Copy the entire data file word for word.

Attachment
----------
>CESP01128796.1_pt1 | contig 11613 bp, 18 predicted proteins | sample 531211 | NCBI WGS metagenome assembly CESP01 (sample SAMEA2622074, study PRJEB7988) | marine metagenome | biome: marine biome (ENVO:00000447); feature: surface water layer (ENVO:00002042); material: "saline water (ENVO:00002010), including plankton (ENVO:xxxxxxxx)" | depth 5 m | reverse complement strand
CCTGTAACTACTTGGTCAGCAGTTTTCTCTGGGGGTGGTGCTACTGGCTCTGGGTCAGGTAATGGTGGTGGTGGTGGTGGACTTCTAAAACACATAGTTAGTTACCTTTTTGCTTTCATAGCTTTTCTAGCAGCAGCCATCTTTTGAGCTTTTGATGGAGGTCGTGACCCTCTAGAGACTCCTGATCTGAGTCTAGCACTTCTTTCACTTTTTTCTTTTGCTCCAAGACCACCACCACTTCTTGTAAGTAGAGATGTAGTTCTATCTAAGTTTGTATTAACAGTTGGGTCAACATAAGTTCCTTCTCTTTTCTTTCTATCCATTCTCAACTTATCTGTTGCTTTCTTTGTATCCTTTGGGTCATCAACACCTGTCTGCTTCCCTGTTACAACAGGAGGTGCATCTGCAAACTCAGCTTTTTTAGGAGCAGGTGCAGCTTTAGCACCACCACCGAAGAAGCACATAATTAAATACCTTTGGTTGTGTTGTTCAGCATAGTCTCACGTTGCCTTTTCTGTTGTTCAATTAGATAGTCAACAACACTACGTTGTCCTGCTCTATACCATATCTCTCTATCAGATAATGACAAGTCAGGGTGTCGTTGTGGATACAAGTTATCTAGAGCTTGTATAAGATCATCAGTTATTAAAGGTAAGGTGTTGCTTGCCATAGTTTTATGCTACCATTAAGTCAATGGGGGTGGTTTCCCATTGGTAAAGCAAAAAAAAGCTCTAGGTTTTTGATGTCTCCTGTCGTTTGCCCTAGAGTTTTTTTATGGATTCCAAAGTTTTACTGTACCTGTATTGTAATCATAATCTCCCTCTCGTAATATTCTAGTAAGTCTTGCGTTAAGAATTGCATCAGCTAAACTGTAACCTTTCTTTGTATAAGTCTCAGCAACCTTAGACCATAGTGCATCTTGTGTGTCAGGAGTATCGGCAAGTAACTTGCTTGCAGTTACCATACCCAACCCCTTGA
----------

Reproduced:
>CESP01128796.1_pt1 | contig 11613 bp, 18 predicted proteins | sample 531211 | NCBI WGS metagenome assembly CESP01 (sample SAMEA2622074, study PRJEB7988) | marine metagenome | biome: marine biome (ENVO:00000447); feature: surface water layer (ENVO:00002042); material: "saline water (ENVO:00002010), including plankton (ENVO:xxxxxxxx)" | depth 5 m | reverse complement strand
CCTGTAACTACTTGGTCAGCAGTTTTCTCTGGGGGTGGTGCTACTGGCTCTGGGTCAGGTAATGGTGGTGGTGGTGGTGGACTTCTAAAACACATAGTTAGTTACCTTTTTGCTTTCATAGCTTTTCTAGCAGCAGCCATCTTTTGAGCTTTTGATGGAGGTCGTGACCCTCTAGAGACTCCTGATCTGAGTCTAGCACTTCTTTCACTTTTTTCTTTTGCTCCAAGACCACCACCACTTCTTGTAAGTAGAGATGTAGTTCTATCTAAGTTTGTATTAACAGTTGGGTCAACATAAGTTCCTTCTCTTTTCTTTCTATCCATTCTCAACTTATCTGTTGCTTTCTTTGTATCCTTTGGGTCATCAACACCTGTCTGCTTCCCTGTTACAACAGGAGGTGCATCTGCAAACTCAGCTTTTTTAGGAGCAGGTGCAGCTTTAGCACCACCACCGAAGAAGCACATAATTAAATACCTTTGGTTGTGTTGTTCAGCATAGTCTCACGTTGCCTTTTCTGTTGTTCAATTAGATAGTCAACAACACTACGTTGTCCTGCTCTATACCATATCTCTCTATCAGATAATGACAAGTCAGGGTGTCGTTGTGGATACAAGTTATCTAGAGCTTGTATAAGATCATCAGTTATTAAAGGTAAGGTGTTGCTTGCCATAGTTTTATGCTACCATTAAGTCAATGGGGGTGGTTTCCCATTGGTAAAGCAAAAAAAAGCTCTAGGTTTTTGATGTCTCCTGTCGTTTGCCCTAGAGTTTTTTTATGGATTCCAAAGTTTTACTGTACCTGTATTGTAATCATAATCTCCCTCTCGTAATATTCTAGTAAGTCTTGCGTTAAGAATTGCATCAGCTAAACTGTAACCTTTCTTTGTATAAGTCTCAGCAACCTTAGACCATAGTGCATCTTGTGTGTCAGGAGTATCGGCAAGTAACTTGCTTGCAGTTACCATACCCAACCCCTTGA